The X-23 PRIME test vehicle being prepared for launch. (credit: National Archives via Dwayne Day)


In the late 1990s, former Air Force historian Richard Hallion wrote and edited “The Hypersonic Revolution,” the definitive history of the development of hypersonic vehicles, which included an extensive discussion of PRIME and its predecessors. Hallion explained that numerous test shapes had been studied for advanced reentry tests for many years before the Spacecraft Technology and Advanced Reentry Tests (START) program was formally named in 1964. According to Hallion, both Brockway McMillan and Assistant Secretary of the Air Force for Research and Development Alexander Flax were briefed on START in March 1964, after which Flax became a key proponent for the program.

The Air Force was testing maneuverable reentry vehicles to gain vital information on both hypersonic flight in general as well as specific vehicle shapes. There is no indication that the NRO actually funded the START program, but there was no reason for it to do so since the Air Force was able to fund the research program and the NRO would have ready access to the results. In fact, a declassified history of a 1970s-era NRO satellite program notes that, by the early 1970s, the NRO had sought to keep its budget lower by having certain unspecified projects funded outside the agency. This was apparently due to political reasons: to avoid making the secret NRO budget exceed a billion dollars, which some believed would attract unwanted attention.

The Air Force and its contractor Martin had settled on a specific shape named the SV-5 that they believed would best handle the high temperatures encountered during hypersonic flight through the atmosphere. A slight modification known as the SV-5D shape was used as the basis for what became known as the X-23 PRIME maneuvering reentry vehicle. The X-23 was a little over two meters long and one meter wide, with upturned wingtips and body flaps at the rear that would enable it to maneuver.

In October 1965, McMillan was replaced by Alexander Flax as Director of the NRO. In this role he continued the NRO’s support of the maneuverable reentry body test program.

The X-23 PRIME test vehicle being prepared for launch. (credit: National Archives via Dwayne Day)

PRIME flies

The first flight took place on December 21, 1966, when PRIME was launched atop an Atlas rocket from Vandenberg Air Force Base. The vehicle reentered over the Pacific Ocean but the first test did not involve any maneuvering. At thirty kilometers altitude it deployed a ballute—an inflatable deceleration device—but failed to properly deploy its recovery parachute and fell into the water without being recovered.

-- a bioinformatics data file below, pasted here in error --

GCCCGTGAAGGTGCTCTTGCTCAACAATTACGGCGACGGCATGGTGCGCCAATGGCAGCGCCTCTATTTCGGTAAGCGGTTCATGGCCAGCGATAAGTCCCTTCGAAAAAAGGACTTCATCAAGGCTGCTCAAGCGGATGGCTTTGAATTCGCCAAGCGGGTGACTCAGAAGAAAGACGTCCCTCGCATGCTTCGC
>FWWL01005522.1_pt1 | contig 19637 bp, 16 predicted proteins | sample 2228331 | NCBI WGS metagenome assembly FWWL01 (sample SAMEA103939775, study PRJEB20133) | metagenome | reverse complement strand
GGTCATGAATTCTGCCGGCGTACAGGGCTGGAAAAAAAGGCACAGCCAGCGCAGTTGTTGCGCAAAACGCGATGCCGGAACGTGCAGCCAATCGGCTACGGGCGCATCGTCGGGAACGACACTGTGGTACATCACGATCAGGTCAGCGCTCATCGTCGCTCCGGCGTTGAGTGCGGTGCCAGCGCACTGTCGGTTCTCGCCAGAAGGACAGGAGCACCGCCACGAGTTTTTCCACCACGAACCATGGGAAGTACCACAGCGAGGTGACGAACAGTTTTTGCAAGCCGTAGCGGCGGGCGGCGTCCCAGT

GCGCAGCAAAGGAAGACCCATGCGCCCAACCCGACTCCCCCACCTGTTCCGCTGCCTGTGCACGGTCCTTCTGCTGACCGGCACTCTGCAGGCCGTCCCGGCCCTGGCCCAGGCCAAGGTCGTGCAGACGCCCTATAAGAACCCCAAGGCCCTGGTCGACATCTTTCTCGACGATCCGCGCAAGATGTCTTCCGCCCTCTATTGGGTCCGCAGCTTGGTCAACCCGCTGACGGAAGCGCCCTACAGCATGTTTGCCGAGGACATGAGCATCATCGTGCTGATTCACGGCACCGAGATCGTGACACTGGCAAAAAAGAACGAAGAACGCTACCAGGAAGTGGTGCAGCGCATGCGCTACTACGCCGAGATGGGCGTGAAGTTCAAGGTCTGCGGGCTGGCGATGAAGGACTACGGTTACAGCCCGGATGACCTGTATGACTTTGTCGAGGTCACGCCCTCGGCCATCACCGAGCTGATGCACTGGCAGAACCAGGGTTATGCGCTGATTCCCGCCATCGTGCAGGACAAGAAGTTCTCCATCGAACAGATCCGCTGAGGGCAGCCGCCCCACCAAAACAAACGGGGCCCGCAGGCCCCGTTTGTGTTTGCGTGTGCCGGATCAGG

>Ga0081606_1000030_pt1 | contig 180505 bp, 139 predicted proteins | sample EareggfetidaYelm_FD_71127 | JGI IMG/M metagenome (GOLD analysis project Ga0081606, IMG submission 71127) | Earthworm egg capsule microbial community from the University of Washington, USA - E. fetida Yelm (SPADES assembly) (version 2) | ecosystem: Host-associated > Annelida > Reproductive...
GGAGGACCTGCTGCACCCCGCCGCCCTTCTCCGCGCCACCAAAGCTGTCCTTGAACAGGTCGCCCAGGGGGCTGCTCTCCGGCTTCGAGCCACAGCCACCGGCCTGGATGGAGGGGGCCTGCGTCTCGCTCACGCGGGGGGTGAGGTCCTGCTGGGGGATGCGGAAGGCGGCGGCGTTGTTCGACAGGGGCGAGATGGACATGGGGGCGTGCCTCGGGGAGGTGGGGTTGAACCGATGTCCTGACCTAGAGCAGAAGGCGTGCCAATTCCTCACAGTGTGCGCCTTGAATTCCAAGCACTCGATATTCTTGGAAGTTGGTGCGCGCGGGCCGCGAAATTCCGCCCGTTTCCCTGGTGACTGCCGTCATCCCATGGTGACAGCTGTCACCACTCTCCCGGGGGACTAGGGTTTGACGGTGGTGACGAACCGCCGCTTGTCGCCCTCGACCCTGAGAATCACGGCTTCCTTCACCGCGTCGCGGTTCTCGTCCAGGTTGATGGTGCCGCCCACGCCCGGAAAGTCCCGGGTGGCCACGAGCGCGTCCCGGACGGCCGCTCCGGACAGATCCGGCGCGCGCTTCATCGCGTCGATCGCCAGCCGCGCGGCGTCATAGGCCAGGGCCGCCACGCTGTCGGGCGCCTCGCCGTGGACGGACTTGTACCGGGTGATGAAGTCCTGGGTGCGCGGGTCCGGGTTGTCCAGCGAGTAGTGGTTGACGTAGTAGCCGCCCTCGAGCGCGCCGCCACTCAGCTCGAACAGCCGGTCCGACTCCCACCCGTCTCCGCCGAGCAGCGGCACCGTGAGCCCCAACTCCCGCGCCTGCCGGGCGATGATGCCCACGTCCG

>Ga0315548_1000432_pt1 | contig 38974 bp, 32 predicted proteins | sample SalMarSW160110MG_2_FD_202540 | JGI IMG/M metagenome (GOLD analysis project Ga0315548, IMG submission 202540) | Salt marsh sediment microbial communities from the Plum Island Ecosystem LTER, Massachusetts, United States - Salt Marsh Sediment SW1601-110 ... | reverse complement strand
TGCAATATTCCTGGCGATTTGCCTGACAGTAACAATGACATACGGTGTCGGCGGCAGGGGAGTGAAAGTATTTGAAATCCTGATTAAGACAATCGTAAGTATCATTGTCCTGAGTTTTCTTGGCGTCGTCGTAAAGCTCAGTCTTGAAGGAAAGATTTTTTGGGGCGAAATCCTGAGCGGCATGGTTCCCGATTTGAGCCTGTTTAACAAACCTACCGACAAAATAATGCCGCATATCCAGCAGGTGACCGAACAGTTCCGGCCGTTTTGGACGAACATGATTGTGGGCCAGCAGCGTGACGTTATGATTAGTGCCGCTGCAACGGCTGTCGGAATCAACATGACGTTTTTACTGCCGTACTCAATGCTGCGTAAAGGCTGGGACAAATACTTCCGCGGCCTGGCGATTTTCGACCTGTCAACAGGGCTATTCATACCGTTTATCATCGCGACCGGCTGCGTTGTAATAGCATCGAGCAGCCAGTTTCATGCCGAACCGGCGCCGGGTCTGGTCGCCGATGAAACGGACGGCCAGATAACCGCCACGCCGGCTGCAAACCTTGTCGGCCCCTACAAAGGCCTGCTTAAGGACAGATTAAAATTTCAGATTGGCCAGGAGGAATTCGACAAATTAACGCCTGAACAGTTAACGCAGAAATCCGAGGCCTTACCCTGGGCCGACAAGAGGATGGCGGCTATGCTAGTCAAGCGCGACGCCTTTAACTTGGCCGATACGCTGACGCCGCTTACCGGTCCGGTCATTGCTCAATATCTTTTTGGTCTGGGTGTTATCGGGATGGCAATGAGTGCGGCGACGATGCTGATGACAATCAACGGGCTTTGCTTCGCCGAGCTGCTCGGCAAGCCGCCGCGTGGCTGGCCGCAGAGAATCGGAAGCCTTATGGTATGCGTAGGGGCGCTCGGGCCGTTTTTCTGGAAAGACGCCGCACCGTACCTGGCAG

Two more launches from Vandenberg followed. The second test took place on March 5, 1967 and this time the vehicle performed a 1,053-kilometer cross-range reentry, banking at hypersonic speeds with the assistance of body flaps at the rear of the vehicle. It properly deployed its parachute and was spotted by recovery aircraft. However, due to a post-deployment problem with the parachute system the vehicle could not be recovered in midair and the aircraft followed it down and reported its location as the X-23 PRIME vehicle landed in the water. The seas proved too rough and the vehicle sank before it could be picked up by a ship, but the test had proven that maneuverable hypersonic reentry vehicles were feasible.

The X-23 PRIME test vehicle being prepared for launch. (credit: National Archives via Dwayne Day)

The third and final flight took place on April 19, 1967, and this time tested a 1,143-kilometer cross-range. The parachute system functioned perfectly and the vehicle was recovered by an aircraft. The X-23 team reported that the recovered vehicle was in excellent shape and could be reflown, but with all test objectives achieved there was no reason to conduct another flight. Today both the third and unflown fourth vehicle are on display at the National Museum of the United States Air Force.